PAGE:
The peninsula’s interior is set on the Argoat [country of the wood] plateau where small farm fields are surrounded by hedgerows.  This is a landscape known as bocage.  The region is known for its scenic villages and towns and its picturesque landscapes.  However, it is no longer a ‘country of wood’.  Since Roman times, the once immense forests of beech and oak have been cut so that only scattered strips of trees are left.  These are mostly found near the banks of the rivers. 

Brittany is characterized by a large number of small villages, several small towns, one city and no large urban areas.  Rennes, the capital, is the region’s only city.  Brest, which is located at the far western tip of the peninsula, is a French naval base.  Lorient, which is located along Brittany’s southern coast, is a major fishing port. 

The Culture of Brittany
Brittany developed a unique culture due to its long isolation from the rest of France.  Until the first part of the 19th century, the vast majority of its inhabitants spoke Breton and their everyday dress consisted of distinct local costumes.  This Breton culture can be seen today during church festivals and other events when the old costumes with their “coiffes” [hats of lace] – a different hat in each area – can be seen.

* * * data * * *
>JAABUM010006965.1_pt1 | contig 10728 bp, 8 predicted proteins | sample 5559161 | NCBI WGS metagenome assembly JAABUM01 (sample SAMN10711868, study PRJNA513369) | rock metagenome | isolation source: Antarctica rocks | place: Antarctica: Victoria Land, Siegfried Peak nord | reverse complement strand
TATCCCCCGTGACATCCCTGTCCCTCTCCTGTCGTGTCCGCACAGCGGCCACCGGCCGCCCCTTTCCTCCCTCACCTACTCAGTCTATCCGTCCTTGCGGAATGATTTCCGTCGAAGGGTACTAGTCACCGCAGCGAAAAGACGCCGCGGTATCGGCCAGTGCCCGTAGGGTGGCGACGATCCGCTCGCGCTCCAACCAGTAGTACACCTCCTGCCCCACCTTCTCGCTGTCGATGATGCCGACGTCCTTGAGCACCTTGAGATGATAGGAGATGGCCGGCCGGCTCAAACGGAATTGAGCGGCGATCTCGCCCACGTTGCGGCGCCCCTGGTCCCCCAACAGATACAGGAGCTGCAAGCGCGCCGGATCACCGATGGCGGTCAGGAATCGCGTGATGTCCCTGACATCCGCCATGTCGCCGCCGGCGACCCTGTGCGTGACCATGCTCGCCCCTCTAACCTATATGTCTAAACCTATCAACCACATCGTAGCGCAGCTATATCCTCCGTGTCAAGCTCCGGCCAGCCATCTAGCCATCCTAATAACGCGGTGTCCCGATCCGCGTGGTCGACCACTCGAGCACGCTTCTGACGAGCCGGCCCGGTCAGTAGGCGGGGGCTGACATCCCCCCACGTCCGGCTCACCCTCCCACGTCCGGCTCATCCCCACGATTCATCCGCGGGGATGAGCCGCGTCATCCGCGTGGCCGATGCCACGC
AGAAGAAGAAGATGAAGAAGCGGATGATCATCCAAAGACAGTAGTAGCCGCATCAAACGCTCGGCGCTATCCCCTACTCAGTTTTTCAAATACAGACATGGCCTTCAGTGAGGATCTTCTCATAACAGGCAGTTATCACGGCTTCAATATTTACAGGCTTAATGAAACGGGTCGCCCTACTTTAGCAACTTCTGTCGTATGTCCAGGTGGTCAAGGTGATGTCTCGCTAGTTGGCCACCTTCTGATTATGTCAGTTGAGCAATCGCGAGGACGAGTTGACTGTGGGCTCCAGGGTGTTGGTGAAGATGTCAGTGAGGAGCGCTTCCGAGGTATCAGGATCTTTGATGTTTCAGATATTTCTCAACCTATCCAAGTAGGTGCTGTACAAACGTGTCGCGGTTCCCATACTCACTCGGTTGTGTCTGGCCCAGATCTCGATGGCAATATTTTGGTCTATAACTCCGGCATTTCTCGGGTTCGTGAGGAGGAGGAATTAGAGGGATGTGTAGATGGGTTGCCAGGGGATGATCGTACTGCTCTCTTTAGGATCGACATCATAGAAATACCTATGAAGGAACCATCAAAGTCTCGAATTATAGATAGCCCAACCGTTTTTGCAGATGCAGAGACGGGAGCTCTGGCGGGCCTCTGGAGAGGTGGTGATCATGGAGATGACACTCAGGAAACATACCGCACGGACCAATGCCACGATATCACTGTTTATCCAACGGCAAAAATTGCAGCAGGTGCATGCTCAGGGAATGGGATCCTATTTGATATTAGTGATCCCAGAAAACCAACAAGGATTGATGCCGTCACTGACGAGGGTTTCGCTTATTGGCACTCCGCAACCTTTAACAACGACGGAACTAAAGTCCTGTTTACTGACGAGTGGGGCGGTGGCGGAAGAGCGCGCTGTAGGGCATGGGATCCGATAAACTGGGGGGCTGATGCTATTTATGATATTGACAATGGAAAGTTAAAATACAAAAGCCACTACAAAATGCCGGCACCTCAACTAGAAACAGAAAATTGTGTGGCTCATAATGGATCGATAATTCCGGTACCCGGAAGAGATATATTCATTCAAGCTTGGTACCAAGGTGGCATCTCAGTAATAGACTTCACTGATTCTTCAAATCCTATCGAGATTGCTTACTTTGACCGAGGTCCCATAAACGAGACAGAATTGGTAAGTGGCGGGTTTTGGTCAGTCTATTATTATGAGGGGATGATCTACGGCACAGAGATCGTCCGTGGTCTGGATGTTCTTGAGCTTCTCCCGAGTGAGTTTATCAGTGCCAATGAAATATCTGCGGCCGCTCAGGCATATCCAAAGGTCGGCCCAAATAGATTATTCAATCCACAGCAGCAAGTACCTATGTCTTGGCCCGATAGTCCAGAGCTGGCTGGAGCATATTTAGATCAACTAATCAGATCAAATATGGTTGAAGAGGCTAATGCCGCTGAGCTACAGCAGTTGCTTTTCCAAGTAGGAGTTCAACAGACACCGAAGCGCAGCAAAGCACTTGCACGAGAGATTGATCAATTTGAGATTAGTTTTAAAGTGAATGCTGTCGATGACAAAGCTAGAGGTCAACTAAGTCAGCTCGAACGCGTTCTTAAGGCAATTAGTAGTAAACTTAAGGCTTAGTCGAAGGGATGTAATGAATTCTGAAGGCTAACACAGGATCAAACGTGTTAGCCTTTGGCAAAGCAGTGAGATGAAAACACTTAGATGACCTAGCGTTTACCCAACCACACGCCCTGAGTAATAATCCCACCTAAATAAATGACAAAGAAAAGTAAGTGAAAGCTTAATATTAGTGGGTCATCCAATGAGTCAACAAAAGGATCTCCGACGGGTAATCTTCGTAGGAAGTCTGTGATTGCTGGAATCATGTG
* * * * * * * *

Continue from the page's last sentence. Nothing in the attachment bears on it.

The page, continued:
The differential between Brittany, and the rest of France, was reduced after the last half of the 19th century.  Today, most Bretons speak French and wear modern Western-style clothing, while only one-forth of the population can speak Breton.  Only a small fraction of the population still wears traditional costumes on a daily basis, and most of them are older women.  Traditional costumes are now only common on special occasions. 

Catholicism has been a strong regional influence since the 4th and 5th centuries, with most Bretons being Roman Catholics.  Brittany has conserved its social structure most in the rural areas where families are large and under paternal authority and the nobility still has influence.  Most holidays are also church festivals and mark the foundation of the region’s religious and social life.